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Twitter reverts nearly all blocking changes after user uproar

Twitter reverts nearly all blocking changes after user uproar

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After user backlash over changes made to its "blocking" functionality, Twitter has swiftly reverted to its previous system for handling unwanted followers or viewers of public accounts. Back are features that keep users from both following and retweeting users, as well as notifications which communicate that a user has been blocked. The earlier changes made to blocking functionality turned what had previously been a tool for navigating harassment, spam, or trolling into a glorified "mute" switch, giving the blocked user far more access.

The changes targeted retaliation from blocked users

Many users became angered over the change, calling it a step backward for privacy. Twitter responded by saying the move was meant to curb retaliation from users who discovered that they were blocked, as well as encourage public activity. The backlash that ensued was reportedly enough to cause an after hours emergency meeting of Twitter executives.

In a blog post late Thursday, the company said the rollback was made following feedback from "many users," and that any existing user block lists were still intact. It also defended the original changes, saying that the post-blocking retaliation was an issue for some users:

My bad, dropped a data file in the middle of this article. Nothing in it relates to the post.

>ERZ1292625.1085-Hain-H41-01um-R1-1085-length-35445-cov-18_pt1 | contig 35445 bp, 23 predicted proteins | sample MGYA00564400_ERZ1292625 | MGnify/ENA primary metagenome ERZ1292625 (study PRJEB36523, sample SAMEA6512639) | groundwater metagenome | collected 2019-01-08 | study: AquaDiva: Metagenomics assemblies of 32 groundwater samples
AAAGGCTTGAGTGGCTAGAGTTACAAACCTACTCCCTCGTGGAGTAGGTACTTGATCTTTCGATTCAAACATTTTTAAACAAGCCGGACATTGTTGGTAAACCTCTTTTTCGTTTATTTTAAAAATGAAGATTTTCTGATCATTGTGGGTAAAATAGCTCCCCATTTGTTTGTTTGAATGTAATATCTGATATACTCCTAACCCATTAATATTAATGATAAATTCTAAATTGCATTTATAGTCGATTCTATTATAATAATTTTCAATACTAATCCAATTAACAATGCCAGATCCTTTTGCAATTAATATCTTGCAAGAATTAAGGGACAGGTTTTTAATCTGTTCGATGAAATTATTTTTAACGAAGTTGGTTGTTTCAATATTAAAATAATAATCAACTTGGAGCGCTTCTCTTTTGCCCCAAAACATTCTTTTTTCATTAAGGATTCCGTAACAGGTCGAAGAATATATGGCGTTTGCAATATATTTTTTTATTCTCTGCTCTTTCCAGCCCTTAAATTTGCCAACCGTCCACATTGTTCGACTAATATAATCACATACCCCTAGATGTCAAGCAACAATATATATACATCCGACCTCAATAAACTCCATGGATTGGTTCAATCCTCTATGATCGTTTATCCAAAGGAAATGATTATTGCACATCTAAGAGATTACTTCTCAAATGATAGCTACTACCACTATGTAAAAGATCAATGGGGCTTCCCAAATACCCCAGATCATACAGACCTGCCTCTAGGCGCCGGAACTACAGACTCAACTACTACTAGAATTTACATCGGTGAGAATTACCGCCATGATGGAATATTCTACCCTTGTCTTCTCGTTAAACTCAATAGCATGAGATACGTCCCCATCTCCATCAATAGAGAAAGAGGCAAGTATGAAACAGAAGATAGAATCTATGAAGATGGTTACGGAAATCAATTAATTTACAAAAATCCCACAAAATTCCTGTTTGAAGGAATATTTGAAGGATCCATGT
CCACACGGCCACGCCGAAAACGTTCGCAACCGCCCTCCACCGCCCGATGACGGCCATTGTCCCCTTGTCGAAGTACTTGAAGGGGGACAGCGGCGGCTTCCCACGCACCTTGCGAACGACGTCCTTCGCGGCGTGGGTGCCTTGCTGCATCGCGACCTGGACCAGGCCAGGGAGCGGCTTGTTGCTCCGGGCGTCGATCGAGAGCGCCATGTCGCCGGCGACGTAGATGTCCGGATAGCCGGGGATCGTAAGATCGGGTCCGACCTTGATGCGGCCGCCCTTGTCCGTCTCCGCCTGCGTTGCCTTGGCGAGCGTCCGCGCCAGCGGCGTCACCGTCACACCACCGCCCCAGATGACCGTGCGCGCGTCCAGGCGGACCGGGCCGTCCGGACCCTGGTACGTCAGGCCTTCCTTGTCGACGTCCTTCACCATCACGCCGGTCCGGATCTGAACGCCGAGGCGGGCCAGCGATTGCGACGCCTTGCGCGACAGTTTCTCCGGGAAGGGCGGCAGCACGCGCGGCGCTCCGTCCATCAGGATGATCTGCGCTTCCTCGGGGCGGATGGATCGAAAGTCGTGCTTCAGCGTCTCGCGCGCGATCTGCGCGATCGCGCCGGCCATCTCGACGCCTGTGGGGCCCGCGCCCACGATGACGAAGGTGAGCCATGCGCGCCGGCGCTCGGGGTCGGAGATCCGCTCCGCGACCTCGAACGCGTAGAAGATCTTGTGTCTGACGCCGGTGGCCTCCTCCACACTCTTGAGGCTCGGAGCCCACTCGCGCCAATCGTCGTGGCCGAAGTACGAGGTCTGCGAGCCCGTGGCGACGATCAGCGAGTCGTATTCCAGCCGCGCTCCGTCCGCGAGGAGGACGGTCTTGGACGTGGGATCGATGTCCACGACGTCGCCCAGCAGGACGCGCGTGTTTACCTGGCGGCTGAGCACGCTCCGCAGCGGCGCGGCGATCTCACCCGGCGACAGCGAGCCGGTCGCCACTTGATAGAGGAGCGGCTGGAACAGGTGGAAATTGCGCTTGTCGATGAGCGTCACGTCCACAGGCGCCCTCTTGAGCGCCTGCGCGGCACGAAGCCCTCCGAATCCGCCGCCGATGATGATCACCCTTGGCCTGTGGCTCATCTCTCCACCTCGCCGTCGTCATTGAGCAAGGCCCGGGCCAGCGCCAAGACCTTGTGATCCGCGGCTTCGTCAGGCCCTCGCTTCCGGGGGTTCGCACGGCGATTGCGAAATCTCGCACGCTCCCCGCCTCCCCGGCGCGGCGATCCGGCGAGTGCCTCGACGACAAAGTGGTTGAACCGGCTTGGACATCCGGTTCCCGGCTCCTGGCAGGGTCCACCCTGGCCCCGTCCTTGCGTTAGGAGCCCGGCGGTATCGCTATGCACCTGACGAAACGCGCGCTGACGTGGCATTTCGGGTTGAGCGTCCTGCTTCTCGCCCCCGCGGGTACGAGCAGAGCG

In reverting this change to the block function, users will once again be able to tell that they've been blocked. We believe this is not ideal, largely due to the retaliation against blocking users by blocked users (and sometimes their friends) that often occurs. Some users worry just as much about post-blocking retaliation as they do about pre-blocking abuse. Moving forward, we will continue to explore features designed to protect users from abuse and prevent retaliation.

This isn't the first time Twitter has responded to user unrest, though the tone of its blog post, and a rapid reversal suggests it didn't anticipate just how badly the changes would be received. A similar situation arose two years ago, though on a smaller scale, with a discovery tool called the QuickBar, which was pulled just days after its debut following user complaints.